Pull Systems-The key decisions include the pack size, how many to put in a container, the marketplace size, how many kanban to put in the system, and the frequency of the replenishment cycle by material handling. APS can be very good at-using data that resides in the database instead of manually assembling the data each time. And APS can
look more broadly than between a feeder operation and the consuming operation to consider stability in supply through the value chain to identify appropriate marketplace sizes and kanban quantities. For example, the safety margin built into the marketplace is based not just on characteristics of one consuming operation and one producing operation, but on variances in the arrival of supplied parts and variation in quality of
parts coming in.
Production Leveling-While there has been a lot of discussion in the “bull whip effect” literature on using current and accurate information to mitigate its effects, Toyota’s
solution is to level production at each stage of the process and develop stable manufacturing processes that can build to the leveled schedule. The assembly plant uses a leveling algorithm to take the demand (actual orders + forecast) and create a levelized sequence to spread out all variations of product across the day so the producers of components for that product see a level stream of orders coming to them. As a general rule they assume the suppliers should plan for fluctuations of +/- 10% deviations from the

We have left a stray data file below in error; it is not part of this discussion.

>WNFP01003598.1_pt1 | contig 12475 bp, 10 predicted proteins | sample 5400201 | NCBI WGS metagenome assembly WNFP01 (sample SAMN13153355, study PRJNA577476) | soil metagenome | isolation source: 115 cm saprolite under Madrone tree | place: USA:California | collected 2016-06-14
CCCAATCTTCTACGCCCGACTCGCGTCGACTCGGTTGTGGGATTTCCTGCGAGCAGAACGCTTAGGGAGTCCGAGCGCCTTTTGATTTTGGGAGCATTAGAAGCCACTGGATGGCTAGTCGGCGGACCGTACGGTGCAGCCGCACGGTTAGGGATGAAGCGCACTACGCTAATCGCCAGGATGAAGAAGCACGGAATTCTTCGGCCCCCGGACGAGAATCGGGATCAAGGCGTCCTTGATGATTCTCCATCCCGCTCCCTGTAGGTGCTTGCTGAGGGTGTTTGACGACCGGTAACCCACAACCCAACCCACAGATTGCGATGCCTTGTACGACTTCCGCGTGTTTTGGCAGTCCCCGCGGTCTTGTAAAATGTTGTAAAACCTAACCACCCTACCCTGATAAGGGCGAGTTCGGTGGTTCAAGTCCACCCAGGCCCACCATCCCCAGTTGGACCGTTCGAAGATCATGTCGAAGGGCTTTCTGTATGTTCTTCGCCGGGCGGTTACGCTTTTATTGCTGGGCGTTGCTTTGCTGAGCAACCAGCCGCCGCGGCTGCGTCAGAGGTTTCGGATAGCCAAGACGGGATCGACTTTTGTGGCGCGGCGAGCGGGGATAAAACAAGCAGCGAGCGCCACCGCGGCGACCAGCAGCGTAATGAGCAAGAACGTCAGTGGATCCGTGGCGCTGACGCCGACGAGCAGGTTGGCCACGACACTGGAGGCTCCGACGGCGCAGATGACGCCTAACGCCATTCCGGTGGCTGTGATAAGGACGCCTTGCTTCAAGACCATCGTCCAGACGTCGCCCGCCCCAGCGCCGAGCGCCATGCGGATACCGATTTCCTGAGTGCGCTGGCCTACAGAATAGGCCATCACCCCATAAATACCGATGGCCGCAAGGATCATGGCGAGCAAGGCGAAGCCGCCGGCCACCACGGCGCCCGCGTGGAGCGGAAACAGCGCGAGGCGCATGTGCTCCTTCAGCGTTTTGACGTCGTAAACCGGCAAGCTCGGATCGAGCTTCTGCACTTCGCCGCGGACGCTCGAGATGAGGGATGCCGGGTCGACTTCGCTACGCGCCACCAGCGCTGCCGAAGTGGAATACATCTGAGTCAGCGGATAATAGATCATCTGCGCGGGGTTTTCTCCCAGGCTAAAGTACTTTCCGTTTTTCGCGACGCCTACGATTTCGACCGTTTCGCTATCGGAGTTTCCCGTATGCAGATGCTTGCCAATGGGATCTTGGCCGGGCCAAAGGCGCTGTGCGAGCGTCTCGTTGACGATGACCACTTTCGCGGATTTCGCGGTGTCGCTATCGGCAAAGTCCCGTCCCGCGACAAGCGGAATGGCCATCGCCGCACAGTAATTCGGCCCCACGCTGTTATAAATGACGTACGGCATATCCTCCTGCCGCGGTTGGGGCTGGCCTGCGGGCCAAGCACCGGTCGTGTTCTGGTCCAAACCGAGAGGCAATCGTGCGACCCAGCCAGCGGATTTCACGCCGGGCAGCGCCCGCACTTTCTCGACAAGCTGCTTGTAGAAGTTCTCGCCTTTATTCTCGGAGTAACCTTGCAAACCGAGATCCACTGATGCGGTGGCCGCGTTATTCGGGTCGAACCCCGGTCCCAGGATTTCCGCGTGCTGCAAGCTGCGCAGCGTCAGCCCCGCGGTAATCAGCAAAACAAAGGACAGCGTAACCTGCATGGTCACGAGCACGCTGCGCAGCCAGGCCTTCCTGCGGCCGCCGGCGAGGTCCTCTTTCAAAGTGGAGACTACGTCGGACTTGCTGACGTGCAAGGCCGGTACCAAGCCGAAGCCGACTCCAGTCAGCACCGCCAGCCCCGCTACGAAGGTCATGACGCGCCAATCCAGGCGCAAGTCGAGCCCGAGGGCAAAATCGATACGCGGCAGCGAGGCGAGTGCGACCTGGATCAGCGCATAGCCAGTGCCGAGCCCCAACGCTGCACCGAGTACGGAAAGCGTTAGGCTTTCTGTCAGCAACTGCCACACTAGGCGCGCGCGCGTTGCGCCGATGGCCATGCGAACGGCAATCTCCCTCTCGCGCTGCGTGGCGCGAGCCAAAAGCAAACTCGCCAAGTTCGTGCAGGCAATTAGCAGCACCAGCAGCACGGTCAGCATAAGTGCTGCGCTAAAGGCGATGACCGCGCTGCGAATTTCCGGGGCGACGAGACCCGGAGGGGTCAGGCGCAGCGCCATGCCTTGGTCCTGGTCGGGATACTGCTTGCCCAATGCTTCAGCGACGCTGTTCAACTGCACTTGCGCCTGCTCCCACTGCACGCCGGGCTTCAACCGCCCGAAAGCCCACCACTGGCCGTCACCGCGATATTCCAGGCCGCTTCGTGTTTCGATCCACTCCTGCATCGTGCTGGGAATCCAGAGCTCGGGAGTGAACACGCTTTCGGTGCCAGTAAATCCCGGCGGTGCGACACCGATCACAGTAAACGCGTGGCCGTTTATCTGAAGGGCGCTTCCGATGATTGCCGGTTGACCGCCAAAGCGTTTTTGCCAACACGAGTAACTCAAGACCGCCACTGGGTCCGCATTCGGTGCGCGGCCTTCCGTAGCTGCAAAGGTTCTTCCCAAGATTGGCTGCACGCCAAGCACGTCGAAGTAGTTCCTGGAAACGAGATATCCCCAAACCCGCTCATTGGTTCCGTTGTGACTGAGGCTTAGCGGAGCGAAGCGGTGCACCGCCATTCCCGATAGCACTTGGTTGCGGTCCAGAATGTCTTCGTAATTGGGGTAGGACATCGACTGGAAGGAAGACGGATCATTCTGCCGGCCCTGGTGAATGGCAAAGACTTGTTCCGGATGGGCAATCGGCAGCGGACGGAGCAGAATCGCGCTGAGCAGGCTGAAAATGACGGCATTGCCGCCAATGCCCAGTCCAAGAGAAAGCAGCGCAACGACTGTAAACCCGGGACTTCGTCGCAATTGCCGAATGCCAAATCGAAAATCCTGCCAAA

levelized schedule in a given day.
APS can calculate the leveled schedule, considering many factors, while visual control systems can be used to execute the plan. For example, more advanced lean plants are using load-leveling (heijunka) boxes to visually present the leveled schedule. The box has slots for different products and different times and kanban are loaded for each time slot to spread out the building of products over the day. The material handler withdraws the cards at each time period and this sets the assembly schedule. It is a system brilliant in its simplicity as an execution tool, but can be made more efficient and effective with APS in the background helping to specify how to load the box.
In manufacturing we make physical products using physical production systems. Information systems can be a powerful tool as long as they are subordinate to the physical systems and not designed to replace them.
Multimedia is an application of real time-critical computing. In a networked multimedia system such as video conferencing, real-time image communication is the key for its success. The application of multimedia in the manufacturing industry has received significant attention since the emergence of the Internet and World Wide Web.